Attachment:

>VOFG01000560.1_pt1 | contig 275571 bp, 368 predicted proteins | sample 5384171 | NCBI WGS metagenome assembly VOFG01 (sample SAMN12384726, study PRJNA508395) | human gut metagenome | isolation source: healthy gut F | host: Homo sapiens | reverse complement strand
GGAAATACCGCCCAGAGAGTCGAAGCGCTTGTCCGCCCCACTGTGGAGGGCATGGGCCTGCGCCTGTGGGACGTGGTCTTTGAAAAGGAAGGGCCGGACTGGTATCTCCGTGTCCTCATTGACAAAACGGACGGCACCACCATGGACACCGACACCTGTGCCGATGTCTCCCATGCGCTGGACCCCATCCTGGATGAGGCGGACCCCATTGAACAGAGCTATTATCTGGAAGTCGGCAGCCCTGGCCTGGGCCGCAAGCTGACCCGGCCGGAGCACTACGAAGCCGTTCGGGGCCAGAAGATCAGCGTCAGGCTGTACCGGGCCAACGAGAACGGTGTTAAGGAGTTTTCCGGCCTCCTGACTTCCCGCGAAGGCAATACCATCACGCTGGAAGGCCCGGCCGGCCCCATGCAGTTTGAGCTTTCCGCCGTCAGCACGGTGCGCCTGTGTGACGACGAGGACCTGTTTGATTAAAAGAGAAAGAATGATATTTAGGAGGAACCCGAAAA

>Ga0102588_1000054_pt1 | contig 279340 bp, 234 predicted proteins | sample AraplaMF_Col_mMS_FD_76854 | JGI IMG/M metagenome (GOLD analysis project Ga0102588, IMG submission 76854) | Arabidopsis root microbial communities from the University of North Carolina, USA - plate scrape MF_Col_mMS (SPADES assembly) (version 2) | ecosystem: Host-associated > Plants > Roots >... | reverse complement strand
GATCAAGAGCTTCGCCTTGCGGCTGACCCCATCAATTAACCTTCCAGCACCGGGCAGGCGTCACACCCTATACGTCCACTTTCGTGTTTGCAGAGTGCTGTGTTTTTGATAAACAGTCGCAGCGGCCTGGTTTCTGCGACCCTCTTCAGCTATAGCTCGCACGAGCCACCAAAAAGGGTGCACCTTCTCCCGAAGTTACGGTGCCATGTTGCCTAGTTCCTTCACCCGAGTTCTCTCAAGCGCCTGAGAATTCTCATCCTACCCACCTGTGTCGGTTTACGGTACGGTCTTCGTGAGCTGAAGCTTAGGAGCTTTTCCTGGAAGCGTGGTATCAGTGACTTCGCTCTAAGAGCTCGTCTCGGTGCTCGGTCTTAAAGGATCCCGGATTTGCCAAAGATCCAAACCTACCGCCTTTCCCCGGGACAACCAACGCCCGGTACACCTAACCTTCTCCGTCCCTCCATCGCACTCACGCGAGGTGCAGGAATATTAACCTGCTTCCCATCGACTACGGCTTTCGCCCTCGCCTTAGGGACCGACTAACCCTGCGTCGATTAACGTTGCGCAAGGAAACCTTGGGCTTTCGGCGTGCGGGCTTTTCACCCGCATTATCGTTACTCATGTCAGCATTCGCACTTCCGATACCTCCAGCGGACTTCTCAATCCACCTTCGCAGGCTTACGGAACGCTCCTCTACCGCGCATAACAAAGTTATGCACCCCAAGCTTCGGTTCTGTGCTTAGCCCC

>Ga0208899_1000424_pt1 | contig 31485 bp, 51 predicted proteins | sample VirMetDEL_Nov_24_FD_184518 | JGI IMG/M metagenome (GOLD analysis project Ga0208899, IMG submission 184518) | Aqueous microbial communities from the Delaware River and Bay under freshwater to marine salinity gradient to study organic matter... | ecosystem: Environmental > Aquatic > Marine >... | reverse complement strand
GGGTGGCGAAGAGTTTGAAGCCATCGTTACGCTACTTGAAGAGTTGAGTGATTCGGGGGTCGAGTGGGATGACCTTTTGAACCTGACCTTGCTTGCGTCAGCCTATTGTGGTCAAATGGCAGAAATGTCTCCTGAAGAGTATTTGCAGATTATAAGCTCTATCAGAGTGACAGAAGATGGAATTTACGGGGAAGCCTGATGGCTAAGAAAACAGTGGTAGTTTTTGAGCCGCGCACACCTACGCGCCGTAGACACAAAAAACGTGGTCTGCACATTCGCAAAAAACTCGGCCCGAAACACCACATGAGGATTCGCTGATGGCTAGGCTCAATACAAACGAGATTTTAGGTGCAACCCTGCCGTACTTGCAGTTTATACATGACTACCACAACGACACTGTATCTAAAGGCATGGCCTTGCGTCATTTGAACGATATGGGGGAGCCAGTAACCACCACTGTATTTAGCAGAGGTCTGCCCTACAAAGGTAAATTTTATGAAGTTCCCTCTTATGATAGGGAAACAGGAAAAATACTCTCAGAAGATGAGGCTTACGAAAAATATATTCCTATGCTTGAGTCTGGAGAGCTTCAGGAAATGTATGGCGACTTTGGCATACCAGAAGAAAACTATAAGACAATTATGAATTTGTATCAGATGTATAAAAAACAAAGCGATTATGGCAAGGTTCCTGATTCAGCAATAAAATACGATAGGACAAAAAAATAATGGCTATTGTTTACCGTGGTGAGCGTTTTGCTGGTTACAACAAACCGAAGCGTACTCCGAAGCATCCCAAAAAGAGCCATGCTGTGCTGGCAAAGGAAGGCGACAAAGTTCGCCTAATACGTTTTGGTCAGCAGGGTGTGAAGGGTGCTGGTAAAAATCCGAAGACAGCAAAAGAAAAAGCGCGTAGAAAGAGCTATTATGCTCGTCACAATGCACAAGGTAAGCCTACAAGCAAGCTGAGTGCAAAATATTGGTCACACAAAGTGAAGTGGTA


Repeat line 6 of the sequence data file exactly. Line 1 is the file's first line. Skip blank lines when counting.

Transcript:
GGGTGGCGAAGAGTTTGAAGCCATCGTTACGCTACTTGAAGAGTTGAGTGATTCGGGGGTCGAGTGGGATGACCTTTTGAACCTGACCTTGCTTGCGTCAGCCTATTGTGGTCAAATGGCAGAAATGTCTCCTGAAGAGTATTTGCAGATTATAAGCTCTATCAGAGTGACAGAAGATGGAATTTACGGGGAAGCCTGATGGCTAAGAAAACAGTGGTAGTTTTTGAGCCGCGCACACCTACGCGCCGTAGACACAAAAAACGTGGTCTGCACATTCGCAAAAAACTCGGCCCGAAACACCACATGAGGATTCGCTGATGGCTAGGCTCAATACAAACGAGATTTTAGGTGCAACCCTGCCGTACTTGCAGTTTATACATGACTACCACAACGACACTGTATCTAAAGGCATGGCCTTGCGTCATTTGAACGATATGGGGGAGCCAGTAACCACCACTGTATTTAGCAGAGGTCTGCCCTACAAAGGTAAATTTTATGAAGTTCCCTCTTATGATAGGGAAACAGGAAAAATACTCTCAGAAGATGAGGCTTACGAAAAATATATTCCTATGCTTGAGTCTGGAGAGCTTCAGGAAATGTATGGCGACTTTGGCATACCAGAAGAAAACTATAAGACAATTATGAATTTGTATCAGATGTATAAAAAACAAAGCGATTATGGCAAGGTTCCTGATTCAGCAATAAAATACGATAGGACAAAAAAATAATGGCTATTGTTTACCGTGGTGAGCGTTTTGCTGGTTACAACAAACCGAAGCGTACTCCGAAGCATCCCAAAAAGAGCCATGCTGTGCTGGCAAAGGAAGGCGACAAAGTTCGCCTAATACGTTTTGGTCAGCAGGGTGTGAAGGGTGCTGGTAAAAATCCGAAGACAGCAAAAGAAAAAGCGCGTAGAAAGAGCTATTATGCTCGTCACAATGCACAAGGTAAGCCTACAAGCAAGCTGAGTGCAAAATATTGGTCACACAAAGTGAAGTGGTA